Postgres Advisory Locks with asyncio

Testing Postgres advisory locks with asyncio and asyncpg.

Recently, here on the Cloud team at Elastic we started working on building a new service in Python 3.7. This service fetches data from a Postgres database, transforms it, and then submits that data to another service. Like many cloud-based services, ours runs in an orchestrated container environment where N instances can be running at any time. Often that's a good thing, but our service has a few critical sections where only one instance should be able to process data. Since we are retrieving data from Postgres, we decided to go ahead and make use of advisory locks to control these critical sections. In this article I want to explain what advisory locks are, provide an implementation, and test to verify functionality.

Advisory locks

Postgres provides the ability to create locks that only have meaning within the context of your application. These are advisory locks. You use advisory locks to control an application’s ability to process data. Anytime your application is about to enter a critical path, you attempt to acquire the lock. When you acquire the lock, you can safely continue processing.

async with AdvisoryLock("gold_leader", dbconfig) as connection:

If it fails, then your application may retry, wait, or exit. Since this lock is external to the application, this allows for multiple instances of the application to run while providing safe critical path concurrency.

Building the lock

As part of our work, we wanted to make using advisory locks easy. To do this, we created the PostgresAdvisoryLock context manager. Since this is meant to be used with asyncio and asyncpg, we control the acquisition and release of the lock via __aenter__ and __aexit__.

class AdvisoryLock:
    async def __aenter__(self) -> asyncpg.connection.Connection:
        self.locked_connection = await asyncpg.connect(...)
        await self._set_lock()
        if self.got_lock:
            return self.locked_connection
        else:
            if self.locked_connection:
                await self.locked_connection.close()
            raise AdvisoryLockException

    async def __aexit__(self, exc_type, exc_val, exc_tb):
        await self._release()

Now this can be called like any other async context manager.

async with AdvisoryLock(config, "appname") as connection:
    val = await connection.fetchrow("SELECT 1")
 ```

## Testing the lock

Now that the `PostgresAdvisoryLock` class is implemented, we need to test it. To start we verify the base functionality
by acquiring the lock, running a query, and validating we can't get the lock inside the same scope. I recommend using
the `asynctest` library to help work with `asyncio` inside `unittest`.

```python
    async def test_get_results_with_lock(self):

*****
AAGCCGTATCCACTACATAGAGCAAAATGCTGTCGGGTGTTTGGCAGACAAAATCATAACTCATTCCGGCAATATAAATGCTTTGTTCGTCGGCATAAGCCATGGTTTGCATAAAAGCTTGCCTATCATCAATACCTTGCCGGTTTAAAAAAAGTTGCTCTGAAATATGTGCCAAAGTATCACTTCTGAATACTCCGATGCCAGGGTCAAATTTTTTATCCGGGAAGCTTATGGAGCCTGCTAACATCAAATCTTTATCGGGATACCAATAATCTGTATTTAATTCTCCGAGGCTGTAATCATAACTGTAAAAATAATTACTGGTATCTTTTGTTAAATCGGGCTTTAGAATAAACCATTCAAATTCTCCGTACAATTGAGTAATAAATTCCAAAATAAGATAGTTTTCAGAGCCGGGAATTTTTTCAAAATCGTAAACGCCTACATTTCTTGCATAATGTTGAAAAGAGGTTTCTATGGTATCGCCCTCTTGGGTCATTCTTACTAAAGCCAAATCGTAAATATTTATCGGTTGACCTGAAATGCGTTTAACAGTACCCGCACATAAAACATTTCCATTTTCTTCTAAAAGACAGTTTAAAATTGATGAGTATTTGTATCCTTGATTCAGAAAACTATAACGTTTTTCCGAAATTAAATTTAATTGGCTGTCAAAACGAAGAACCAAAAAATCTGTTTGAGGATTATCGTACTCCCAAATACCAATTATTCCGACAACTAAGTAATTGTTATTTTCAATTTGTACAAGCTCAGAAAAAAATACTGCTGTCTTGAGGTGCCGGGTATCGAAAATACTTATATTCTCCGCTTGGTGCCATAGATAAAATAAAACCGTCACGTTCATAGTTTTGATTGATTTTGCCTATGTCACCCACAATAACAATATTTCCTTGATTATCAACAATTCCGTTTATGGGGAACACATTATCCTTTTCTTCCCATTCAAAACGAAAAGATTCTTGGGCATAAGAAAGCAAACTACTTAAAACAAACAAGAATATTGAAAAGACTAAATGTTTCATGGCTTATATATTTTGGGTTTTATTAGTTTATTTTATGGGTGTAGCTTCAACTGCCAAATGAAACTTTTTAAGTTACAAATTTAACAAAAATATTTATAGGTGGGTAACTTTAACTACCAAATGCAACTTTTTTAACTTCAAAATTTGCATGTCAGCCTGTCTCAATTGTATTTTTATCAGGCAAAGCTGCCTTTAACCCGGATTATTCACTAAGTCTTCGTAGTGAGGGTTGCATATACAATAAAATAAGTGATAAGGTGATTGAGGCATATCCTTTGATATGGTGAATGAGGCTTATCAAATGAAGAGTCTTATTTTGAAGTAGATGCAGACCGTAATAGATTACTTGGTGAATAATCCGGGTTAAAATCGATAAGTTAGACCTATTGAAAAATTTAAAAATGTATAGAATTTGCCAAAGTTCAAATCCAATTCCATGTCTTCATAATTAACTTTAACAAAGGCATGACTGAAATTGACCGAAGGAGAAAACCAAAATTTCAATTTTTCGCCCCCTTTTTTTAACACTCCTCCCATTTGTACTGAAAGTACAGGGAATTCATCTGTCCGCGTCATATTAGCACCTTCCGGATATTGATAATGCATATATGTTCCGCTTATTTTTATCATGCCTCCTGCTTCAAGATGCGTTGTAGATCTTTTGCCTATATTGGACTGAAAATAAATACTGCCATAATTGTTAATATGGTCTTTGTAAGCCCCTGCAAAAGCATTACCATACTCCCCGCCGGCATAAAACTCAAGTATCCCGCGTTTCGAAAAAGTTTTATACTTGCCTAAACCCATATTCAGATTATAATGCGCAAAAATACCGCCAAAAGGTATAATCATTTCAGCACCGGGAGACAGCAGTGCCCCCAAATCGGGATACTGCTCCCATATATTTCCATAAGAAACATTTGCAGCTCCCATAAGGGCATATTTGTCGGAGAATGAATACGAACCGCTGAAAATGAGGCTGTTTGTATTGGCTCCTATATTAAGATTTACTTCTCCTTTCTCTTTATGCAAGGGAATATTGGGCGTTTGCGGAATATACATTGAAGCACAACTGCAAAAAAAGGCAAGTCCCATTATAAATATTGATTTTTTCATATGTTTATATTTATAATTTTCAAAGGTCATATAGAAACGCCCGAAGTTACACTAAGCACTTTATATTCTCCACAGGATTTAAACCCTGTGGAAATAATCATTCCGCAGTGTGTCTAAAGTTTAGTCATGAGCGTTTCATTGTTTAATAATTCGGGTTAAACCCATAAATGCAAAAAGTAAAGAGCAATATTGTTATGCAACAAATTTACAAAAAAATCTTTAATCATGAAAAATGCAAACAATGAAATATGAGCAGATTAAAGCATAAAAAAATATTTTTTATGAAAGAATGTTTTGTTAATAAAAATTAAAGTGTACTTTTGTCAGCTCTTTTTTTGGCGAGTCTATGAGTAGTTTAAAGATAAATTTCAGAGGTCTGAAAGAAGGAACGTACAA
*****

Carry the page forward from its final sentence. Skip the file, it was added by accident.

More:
async with AdvisoryLock("gold_leader", dbconfig) as connection:
            val = await connection.fetchrow("SELECT 1;")
            self.assertEqual(val[0], 1)

    async def test_lock_prevents_second_lock(self):
        with self.assertRaises(AdvisoryLockException):
            async with AdvisoryLock("gold_leader", dbconfig) as connection:
                await connection.fetchrow("SELECT 1;")
                async with AdvisoryLock("gold_leader", dbconfig) as second_connection:
                    await second_connection.fetchrow("SELECT 1;")

Since we are going to use this to control the execution of code across many processes, we also need to verify external process behavior. To do this we use the asyncio subprocess.create_subprocess_exec function to create a new process. This process attempts to get the lock our main process already has, and it should fail.

    async def test_advisory_lock_prevents_access_from_separate_process(self):
        with self.assertRaises(AdvisoryLockException):
            async with AdvisoryLock("gold_leader", dbconfig) as connection:
                proc = await asyncio.subprocess.create_subprocess_exec(
                    sys.executable,
                    "-c",
                    executable,
                    stderr=asyncio.subprocess.PIPE,
                )

Wrapping up

When we started to build our new application, we knew we would be waiting on the network and database. Since we also had work that could happen during the wait, we decided to use asyncio. Additionally we identified a critical path where we used Postgres to achieve concurrency control. To make critical path control easier we created a module and a series of tests. Once finished we realized this might be helpful to others looking for the same control, or as a reference for those learning to test with asyncio.

You can find the full implementation and Docker setup on GitHub.